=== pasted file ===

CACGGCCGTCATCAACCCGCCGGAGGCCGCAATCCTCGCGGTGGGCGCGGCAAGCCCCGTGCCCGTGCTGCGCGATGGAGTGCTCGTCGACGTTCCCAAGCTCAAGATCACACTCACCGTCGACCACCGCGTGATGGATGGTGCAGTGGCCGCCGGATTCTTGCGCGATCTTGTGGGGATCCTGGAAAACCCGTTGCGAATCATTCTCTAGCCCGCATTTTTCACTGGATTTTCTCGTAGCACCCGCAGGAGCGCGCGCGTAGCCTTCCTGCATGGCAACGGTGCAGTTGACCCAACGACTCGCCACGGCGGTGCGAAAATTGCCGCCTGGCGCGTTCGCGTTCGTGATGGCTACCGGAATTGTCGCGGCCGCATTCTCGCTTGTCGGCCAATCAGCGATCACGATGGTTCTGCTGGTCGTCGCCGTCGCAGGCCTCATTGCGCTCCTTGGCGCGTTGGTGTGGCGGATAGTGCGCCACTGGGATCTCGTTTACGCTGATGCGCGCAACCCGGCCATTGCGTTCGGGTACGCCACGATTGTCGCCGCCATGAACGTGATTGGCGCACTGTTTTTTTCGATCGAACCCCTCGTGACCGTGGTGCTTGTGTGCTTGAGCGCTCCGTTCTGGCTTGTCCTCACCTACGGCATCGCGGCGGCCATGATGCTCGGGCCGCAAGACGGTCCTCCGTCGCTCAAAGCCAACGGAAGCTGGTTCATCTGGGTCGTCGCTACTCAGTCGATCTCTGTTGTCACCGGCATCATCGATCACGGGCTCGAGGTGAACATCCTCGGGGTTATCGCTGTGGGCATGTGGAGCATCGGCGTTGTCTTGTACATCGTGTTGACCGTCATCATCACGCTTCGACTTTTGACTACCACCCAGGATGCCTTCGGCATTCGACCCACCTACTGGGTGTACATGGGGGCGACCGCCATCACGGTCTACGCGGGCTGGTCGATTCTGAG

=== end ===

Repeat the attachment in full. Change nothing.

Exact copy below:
CACGGCCGTCATCAACCCGCCGGAGGCCGCAATCCTCGCGGTGGGCGCGGCAAGCCCCGTGCCCGTGCTGCGCGATGGAGTGCTCGTCGACGTTCCCAAGCTCAAGATCACACTCACCGTCGACCACCGCGTGATGGATGGTGCAGTGGCCGCCGGATTCTTGCGCGATCTTGTGGGGATCCTGGAAAACCCGTTGCGAATCATTCTCTAGCCCGCATTTTTCACTGGATTTTCTCGTAGCACCCGCAGGAGCGCGCGCGTAGCCTTCCTGCATGGCAACGGTGCAGTTGACCCAACGACTCGCCACGGCGGTGCGAAAATTGCCGCCTGGCGCGTTCGCGTTCGTGATGGCTACCGGAATTGTCGCGGCCGCATTCTCGCTTGTCGGCCAATCAGCGATCACGATGGTTCTGCTGGTCGTCGCCGTCGCAGGCCTCATTGCGCTCCTTGGCGCGTTGGTGTGGCGGATAGTGCGCCACTGGGATCTCGTTTACGCTGATGCGCGCAACCCGGCCATTGCGTTCGGGTACGCCACGATTGTCGCCGCCATGAACGTGATTGGCGCACTGTTTTTTTCGATCGAACCCCTCGTGACCGTGGTGCTTGTGTGCTTGAGCGCTCCGTTCTGGCTTGTCCTCACCTACGGCATCGCGGCGGCCATGATGCTCGGGCCGCAAGACGGTCCTCCGTCGCTCAAAGCCAACGGAAGCTGGTTCATCTGGGTCGTCGCTACTCAGTCGATCTCTGTTGTCACCGGCATCATCGATCACGGGCTCGAGGTGAACATCCTCGGGGTTATCGCTGTGGGCATGTGGAGCATCGGCGTTGTCTTGTACATCGTGTTGACCGTCATCATCACGCTTCGACTTTTGACTACCACCCAGGATGCCTTCGGCATTCGACCCACCTACTGGGTGTACATGGGGGCGACCGCCATCACGGTCTACGCGGGCTGGTCGATTCTGAG